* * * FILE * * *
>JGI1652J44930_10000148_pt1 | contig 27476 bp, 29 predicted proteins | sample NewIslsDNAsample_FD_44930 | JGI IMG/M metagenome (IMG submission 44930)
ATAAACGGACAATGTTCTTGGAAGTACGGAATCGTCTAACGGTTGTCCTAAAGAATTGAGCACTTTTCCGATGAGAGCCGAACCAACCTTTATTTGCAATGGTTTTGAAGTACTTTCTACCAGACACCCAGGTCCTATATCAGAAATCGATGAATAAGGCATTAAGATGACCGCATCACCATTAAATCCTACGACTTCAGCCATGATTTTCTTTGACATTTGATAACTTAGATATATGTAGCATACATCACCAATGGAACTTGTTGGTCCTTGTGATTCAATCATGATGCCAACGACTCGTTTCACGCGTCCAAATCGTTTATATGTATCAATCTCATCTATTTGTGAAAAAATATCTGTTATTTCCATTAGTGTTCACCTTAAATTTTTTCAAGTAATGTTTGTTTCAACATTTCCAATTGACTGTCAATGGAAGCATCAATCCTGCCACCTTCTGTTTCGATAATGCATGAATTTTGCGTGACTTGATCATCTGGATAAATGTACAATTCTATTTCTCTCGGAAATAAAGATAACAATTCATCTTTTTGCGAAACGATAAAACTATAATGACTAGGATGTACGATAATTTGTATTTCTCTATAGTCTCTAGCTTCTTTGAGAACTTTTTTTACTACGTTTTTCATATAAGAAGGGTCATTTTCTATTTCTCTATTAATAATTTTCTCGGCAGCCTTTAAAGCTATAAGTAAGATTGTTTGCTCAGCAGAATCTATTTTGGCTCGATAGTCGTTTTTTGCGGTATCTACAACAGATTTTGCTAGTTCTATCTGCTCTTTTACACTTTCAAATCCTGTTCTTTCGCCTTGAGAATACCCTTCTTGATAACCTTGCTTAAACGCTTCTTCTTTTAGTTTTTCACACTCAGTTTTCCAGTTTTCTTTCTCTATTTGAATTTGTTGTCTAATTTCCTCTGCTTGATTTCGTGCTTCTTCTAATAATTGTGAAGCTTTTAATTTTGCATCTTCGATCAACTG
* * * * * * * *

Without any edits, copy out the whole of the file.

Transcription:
>JGI1652J44930_10000148_pt1 | contig 27476 bp, 29 predicted proteins | sample NewIslsDNAsample_FD_44930 | JGI IMG/M metagenome (IMG submission 44930)
ATAAACGGACAATGTTCTTGGAAGTACGGAATCGTCTAACGGTTGTCCTAAAGAATTGAGCACTTTTCCGATGAGAGCCGAACCAACCTTTATTTGCAATGGTTTTGAAGTACTTTCTACCAGACACCCAGGTCCTATATCAGAAATCGATGAATAAGGCATTAAGATGACCGCATCACCATTAAATCCTACGACTTCAGCCATGATTTTCTTTGACATTTGATAACTTAGATATATGTAGCATACATCACCAATGGAACTTGTTGGTCCTTGTGATTCAATCATGATGCCAACGACTCGTTTCACGCGTCCAAATCGTTTATATGTATCAATCTCATCTATTTGTGAAAAAATATCTGTTATTTCCATTAGTGTTCACCTTAAATTTTTTCAAGTAATGTTTGTTTCAACATTTCCAATTGACTGTCAATGGAAGCATCAATCCTGCCACCTTCTGTTTCGATAATGCATGAATTTTGCGTGACTTGATCATCTGGATAAATGTACAATTCTATTTCTCTCGGAAATAAAGATAACAATTCATCTTTTTGCGAAACGATAAAACTATAATGACTAGGATGTACGATAATTTGTATTTCTCTATAGTCTCTAGCTTCTTTGAGAACTTTTTTTACTACGTTTTTCATATAAGAAGGGTCATTTTCTATTTCTCTATTAATAATTTTCTCGGCAGCCTTTAAAGCTATAAGTAAGATTGTTTGCTCAGCAGAATCTATTTTGGCTCGATAGTCGTTTTTTGCGGTATCTACAACAGATTTTGCTAGTTCTATCTGCTCTTTTACACTTTCAAATCCTGTTCTTTCGCCTTGAGAATACCCTTCTTGATAACCTTGCTTAAACGCTTCTTCTTTTAGTTTTTCACACTCAGTTTTCCAGTTTTCTTTCTCTATTTGAATTTGTTGTCTAATTTCCTCTGCTTGATTTCGTGCTTCTTCTAATAATTGTGAAGCTTTTAATTTTGCATCTTCGATCAACTG